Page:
The Ethiopian government announced Monday that its forces had retaken the cities of Dessie and Kombolcha, both of which lie at a strategically important highway junction in Ethiopia’s Amhara region. The rebel Tigray People’s Liberation Front captured those cities in October as it undertook an advance on Addis Ababa that now seems like it may be falling apart. The TPLF is trying to claim that its withdrawal from the two cities is part of some unspecified “plan,” but I’m not sure what sort of plan would involve surrendering key territorial gains without some corresponding advance elsewhere. As ever, the lack of steady/reliable news out of Ethiopia means the overall picture of the conflict is difficult to ascertain, but it seems pretty clear that Abiy Ahmed’s government—perhaps due to the support of his allies—is in much better shape in its battle against the TPLF than it was just a couple of weeks ago.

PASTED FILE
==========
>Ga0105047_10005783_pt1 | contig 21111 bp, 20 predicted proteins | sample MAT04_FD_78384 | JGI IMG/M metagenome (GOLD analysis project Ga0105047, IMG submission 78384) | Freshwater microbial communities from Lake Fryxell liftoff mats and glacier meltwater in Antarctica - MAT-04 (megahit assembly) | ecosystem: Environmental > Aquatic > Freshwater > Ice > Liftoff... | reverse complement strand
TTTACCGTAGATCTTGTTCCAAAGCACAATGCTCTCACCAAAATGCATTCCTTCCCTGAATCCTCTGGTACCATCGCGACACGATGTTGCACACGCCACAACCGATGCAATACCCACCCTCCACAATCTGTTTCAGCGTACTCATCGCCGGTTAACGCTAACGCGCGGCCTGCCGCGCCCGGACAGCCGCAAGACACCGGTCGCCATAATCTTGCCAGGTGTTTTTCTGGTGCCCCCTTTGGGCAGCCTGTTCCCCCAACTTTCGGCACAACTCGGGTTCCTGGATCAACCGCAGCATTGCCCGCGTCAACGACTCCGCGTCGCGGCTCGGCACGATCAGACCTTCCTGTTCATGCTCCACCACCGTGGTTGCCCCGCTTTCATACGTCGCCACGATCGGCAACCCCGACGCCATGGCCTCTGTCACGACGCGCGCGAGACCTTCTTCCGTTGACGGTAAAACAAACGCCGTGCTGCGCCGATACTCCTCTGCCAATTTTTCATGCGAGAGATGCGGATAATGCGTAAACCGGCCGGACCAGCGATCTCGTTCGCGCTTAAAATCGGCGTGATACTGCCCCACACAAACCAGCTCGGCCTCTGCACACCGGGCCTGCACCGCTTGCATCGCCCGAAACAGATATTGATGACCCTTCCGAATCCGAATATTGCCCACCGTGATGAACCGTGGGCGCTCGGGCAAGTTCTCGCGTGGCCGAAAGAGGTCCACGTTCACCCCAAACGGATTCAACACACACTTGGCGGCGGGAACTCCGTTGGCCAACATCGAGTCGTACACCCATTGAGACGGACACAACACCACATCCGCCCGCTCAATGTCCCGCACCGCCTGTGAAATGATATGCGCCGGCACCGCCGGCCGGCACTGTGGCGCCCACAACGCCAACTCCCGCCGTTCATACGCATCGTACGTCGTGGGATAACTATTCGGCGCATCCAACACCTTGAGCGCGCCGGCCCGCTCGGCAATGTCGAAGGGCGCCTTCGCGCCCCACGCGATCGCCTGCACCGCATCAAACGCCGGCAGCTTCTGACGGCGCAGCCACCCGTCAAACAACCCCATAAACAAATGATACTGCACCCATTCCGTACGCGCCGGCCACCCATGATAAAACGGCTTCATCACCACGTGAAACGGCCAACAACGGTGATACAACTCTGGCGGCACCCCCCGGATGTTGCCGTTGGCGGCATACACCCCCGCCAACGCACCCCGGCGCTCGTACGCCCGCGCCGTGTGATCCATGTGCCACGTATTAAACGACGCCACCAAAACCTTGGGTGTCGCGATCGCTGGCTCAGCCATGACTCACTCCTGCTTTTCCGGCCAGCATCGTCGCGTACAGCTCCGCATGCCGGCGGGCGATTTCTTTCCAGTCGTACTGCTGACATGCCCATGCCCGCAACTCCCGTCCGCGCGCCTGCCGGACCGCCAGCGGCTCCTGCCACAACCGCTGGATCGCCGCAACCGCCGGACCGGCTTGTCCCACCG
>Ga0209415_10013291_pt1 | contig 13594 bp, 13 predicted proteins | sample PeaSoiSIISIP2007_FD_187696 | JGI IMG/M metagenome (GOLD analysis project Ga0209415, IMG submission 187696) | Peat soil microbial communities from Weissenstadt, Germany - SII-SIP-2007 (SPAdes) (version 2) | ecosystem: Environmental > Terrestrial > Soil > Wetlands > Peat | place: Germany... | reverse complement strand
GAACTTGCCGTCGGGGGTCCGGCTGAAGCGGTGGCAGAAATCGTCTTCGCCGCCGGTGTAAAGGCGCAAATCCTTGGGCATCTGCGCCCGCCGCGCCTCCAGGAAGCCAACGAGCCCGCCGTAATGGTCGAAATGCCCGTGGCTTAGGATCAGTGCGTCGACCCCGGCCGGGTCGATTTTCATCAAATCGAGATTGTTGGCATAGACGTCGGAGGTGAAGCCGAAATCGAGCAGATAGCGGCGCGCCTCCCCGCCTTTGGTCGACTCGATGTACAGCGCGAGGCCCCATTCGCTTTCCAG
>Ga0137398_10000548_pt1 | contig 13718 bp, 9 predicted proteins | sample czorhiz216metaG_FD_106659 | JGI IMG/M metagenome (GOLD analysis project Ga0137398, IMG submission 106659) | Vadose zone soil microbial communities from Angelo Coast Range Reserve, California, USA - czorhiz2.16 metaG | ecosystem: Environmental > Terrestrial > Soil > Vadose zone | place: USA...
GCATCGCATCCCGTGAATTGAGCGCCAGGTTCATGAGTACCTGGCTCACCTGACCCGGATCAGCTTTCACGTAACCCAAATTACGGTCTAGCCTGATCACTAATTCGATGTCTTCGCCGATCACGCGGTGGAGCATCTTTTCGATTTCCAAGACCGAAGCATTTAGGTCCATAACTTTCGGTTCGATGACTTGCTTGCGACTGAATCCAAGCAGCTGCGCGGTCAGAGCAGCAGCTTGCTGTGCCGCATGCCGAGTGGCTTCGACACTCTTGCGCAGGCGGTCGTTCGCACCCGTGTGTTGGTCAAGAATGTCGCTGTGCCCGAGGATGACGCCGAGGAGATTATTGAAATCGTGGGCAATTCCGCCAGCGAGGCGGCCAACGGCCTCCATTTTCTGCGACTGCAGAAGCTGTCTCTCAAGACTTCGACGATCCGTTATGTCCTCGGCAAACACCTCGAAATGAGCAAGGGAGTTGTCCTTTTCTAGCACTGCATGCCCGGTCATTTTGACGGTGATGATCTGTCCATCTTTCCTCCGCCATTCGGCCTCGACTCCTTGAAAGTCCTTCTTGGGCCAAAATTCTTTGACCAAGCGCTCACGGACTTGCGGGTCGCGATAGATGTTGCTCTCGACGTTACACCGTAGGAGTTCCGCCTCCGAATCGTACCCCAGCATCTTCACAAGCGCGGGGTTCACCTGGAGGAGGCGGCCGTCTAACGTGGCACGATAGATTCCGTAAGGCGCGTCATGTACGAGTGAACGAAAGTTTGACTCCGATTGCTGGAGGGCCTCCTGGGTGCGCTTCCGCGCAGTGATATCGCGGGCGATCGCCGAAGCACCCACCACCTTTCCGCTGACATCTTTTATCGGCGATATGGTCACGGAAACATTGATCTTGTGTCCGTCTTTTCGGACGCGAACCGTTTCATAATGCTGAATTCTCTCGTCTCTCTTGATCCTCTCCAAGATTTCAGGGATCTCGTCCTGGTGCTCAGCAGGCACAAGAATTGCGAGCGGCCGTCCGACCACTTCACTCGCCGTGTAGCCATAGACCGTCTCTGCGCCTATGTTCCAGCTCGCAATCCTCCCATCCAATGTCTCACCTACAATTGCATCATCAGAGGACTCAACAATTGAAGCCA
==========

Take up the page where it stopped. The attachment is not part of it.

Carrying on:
Speaking of Equatorial Guinea, the Chinese military may be looking to establish a presence there and the United States government wants to be sure you’re suitably terrified at the prospect:
Classified American intelligence reports suggest China intends to establish its first permanent military presence on the Atlantic Ocean in the tiny Central African country of Equatorial Guinea, according to U.S. officials.
The officials declined to describe details of the secret intelligence findings. But they said the reports raise the prospect that Chinese warships would be able to rearm and refit opposite the East Coast of the U.S.—a threat that is setting off alarm bells at the White House and Pentagon.
Principal deputy U.S. national security adviser Jon Finer visited Equatorial Guinea in October on a mission to persuade President Teodoro Obiang Nguema Mbasogo and his son and heir apparent, Vice President Teodoro “Teodorin” Nguema Obiang Mangue, to reject China’s overtures.